From an environmental point of view, the water and sanitation crisis contributes to diarrheal diseases that kill over 100,000 children each year. Thousands of cases of diarrhea occurring in children and adults are recorded every day. These diseases are linked to malnutrition, poor maternal health, high fertility and child survival. In Bangladesh, many wells containing arsenic were closed without considering the repercussions. Once a well is painted red, signifying that the water contains arsenic concentrations above the national standard, community members are discouraged from using it. However, when a well is closed, communities must look for other alternatives for drinking water. In their desperate quest, they usually return to the traditional unprotected water sources such as ponds or ditches, or walk to distant wells that do not contain arsenic.
While reducing the effects of chronic arsenic exposure, such practices dramatically increase the risk of bacteriological contamination, leading to greater outbreaks of water-related diseases. These issues are more pronounced in the squatter settlements of urban slum areas, which are the most densely populated areas of the country. This is because people from rural areas migrate in large numbers to urban centers, hoping to earn enough wages to support their families. A concentration of people in a small area leads to issues of acute poverty, overcrowding and poor housing which further aggravates the health and sanitation problem. Furthermore, outbreaks of dengue are common in unhygienic settlements and government efforts need to be taken to control mosquito breeding.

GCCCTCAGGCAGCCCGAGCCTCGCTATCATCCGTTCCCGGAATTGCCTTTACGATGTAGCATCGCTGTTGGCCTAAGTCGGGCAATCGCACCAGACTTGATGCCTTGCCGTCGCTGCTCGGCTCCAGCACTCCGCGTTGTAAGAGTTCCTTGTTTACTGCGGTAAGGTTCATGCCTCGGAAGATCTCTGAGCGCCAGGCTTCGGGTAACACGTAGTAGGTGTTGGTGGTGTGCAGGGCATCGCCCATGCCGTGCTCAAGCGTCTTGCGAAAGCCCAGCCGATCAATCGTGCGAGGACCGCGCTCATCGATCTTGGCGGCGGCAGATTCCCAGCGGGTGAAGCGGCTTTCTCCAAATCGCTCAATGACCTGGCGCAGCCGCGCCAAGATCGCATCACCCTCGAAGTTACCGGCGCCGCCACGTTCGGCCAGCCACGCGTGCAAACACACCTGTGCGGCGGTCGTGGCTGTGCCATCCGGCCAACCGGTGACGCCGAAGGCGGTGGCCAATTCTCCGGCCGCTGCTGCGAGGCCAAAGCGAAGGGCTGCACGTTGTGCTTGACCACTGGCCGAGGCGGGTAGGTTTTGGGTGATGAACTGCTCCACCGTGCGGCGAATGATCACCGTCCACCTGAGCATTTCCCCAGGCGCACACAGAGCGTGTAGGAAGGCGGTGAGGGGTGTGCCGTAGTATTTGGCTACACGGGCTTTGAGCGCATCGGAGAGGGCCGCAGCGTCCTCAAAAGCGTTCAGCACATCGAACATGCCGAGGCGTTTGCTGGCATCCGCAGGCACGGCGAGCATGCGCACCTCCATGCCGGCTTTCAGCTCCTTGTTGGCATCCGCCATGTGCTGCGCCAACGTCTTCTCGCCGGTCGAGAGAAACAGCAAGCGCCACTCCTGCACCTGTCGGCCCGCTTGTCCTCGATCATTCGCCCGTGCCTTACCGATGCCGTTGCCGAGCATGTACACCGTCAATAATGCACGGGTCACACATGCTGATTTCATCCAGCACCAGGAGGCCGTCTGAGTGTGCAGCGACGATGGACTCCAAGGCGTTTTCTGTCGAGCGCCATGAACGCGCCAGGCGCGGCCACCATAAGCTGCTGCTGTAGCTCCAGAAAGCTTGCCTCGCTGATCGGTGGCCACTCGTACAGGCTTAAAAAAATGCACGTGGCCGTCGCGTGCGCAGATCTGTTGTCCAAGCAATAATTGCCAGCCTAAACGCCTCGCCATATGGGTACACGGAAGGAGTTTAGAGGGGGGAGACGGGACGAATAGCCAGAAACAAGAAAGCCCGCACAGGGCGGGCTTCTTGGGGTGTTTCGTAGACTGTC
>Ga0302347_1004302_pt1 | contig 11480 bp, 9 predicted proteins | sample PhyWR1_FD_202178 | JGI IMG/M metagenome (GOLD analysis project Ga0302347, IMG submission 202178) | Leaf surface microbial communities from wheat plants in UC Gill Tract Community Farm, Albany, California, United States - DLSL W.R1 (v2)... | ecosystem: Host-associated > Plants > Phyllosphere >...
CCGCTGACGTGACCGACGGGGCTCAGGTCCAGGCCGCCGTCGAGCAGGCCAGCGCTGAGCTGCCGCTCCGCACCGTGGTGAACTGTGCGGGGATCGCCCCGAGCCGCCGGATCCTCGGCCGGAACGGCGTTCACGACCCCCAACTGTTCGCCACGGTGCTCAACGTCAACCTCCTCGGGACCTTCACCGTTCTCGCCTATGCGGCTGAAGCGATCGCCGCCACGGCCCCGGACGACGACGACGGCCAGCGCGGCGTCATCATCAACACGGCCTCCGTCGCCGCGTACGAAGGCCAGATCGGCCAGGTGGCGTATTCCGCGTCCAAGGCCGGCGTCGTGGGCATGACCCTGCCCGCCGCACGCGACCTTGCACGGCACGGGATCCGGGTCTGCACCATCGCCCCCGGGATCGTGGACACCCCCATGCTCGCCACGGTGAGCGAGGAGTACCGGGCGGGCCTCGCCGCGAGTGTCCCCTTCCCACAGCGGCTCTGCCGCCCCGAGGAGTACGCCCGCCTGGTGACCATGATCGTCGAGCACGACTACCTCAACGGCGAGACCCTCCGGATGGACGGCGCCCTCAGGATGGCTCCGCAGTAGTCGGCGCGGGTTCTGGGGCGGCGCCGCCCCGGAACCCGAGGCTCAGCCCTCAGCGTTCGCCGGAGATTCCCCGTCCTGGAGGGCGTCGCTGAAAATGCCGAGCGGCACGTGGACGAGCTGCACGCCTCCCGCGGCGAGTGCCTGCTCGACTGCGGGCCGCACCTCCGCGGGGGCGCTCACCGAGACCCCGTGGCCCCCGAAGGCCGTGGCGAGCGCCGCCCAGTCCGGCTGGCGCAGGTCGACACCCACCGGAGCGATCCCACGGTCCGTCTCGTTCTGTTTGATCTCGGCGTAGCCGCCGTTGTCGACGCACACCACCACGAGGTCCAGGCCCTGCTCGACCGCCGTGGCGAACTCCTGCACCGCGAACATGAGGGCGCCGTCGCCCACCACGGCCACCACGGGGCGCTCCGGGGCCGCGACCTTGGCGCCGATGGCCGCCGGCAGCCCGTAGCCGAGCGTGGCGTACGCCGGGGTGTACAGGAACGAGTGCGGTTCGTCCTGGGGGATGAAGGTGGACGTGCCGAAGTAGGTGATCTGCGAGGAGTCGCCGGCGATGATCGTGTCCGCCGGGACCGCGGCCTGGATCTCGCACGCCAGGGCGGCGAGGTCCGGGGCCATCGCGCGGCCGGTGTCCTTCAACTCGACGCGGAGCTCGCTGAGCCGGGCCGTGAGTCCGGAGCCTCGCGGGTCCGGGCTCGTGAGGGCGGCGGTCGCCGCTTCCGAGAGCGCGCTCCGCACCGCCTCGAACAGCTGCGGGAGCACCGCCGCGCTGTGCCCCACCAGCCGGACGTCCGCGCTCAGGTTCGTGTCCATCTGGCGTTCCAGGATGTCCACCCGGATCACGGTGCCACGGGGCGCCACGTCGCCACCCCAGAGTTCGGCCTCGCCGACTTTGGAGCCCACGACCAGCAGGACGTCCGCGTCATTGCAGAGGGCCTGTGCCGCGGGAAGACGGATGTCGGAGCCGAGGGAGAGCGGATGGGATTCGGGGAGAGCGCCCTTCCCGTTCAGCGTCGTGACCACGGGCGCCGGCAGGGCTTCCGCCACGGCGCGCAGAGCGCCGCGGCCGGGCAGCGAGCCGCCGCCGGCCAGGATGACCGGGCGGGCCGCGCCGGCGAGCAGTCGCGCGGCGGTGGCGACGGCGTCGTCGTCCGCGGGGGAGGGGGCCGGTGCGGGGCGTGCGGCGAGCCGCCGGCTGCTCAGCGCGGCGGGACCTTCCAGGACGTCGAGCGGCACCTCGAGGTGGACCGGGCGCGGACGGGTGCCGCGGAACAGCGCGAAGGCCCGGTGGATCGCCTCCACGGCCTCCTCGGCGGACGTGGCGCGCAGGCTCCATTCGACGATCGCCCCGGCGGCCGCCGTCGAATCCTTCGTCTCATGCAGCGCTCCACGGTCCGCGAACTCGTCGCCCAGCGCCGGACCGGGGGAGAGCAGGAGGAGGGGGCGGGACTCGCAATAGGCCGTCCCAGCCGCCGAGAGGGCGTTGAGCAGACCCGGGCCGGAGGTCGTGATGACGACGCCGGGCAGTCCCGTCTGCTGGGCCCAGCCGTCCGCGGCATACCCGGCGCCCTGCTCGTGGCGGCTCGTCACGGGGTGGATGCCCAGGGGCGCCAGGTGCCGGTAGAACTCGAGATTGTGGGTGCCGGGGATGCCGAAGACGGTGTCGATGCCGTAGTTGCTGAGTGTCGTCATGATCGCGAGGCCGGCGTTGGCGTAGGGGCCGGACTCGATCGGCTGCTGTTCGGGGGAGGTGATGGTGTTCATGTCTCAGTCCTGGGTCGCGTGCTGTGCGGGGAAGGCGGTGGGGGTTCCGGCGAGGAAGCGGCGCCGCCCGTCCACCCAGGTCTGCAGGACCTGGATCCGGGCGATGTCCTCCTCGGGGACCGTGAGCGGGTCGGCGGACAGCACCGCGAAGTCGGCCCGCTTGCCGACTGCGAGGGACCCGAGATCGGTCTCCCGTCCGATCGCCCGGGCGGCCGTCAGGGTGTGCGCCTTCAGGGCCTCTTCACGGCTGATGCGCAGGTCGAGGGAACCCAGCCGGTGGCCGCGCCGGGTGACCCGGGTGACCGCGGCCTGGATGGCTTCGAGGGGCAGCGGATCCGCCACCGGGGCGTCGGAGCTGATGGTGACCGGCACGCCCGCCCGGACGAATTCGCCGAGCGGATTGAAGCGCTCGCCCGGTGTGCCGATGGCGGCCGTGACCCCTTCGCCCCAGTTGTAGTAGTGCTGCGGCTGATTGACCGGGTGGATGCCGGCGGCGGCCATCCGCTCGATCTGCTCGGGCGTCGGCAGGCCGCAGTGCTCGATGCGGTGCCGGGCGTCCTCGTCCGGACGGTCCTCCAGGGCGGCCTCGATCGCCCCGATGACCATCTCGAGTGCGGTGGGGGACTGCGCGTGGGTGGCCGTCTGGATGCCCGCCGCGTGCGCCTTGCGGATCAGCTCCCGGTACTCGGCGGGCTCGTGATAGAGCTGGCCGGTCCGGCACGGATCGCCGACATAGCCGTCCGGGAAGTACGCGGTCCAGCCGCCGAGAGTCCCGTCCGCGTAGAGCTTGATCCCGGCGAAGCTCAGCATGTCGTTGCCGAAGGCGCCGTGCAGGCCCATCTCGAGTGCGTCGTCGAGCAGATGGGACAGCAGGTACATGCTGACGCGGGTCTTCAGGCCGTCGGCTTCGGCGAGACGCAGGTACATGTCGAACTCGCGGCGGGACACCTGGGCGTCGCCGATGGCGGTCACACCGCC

When it comes to non-communicable diseases (NCDs), unplanned urbanization again plays a major role in contributing to the burden. Other underlying factors that cause NCDs include changing dietary habits, unregulated tobacco consumption, air pollution, road traffic injury and lack of awareness regarding healthy behavior and lifestyle. Tobacco in particular is a major risk factor.
Despite significant improvements, the government has a long way to go in ensuring that the basic health needs of the population are met. The centralized state health management system has proven to be ineffective in providing equitable health care, especially in rural areas. Concerted efforts need to ensure that health workers are effectively trained and deployed. The government of Bangladesh, along with the World Health Organization, is making a conscious effort towards improving the health situation in the country. In 1999, the WHO developed Country Cooperation Strategies (CCS) to help initiate and strengthen lucrative health policies and develop projects with the help of government officials, development experts and other key stakeholders.
The CCS Strategic Agenda has been aligned with key national and international development priorities including the Millennium Development Goals, the Health, Nutrition and Population Sector Program (HNPSP) and the National Strategy for Accelerated Poverty Reduction (NSAPR). This agenda aims to increase the accessibility of vulnerable groups to health services, prevent and control major communicable diseases, promote healthy lifestyles for the prevention of major NCDs, improve access to safe water and sanitation, assist in the development of the health workforce and overall health systems across the country and improve disaster management.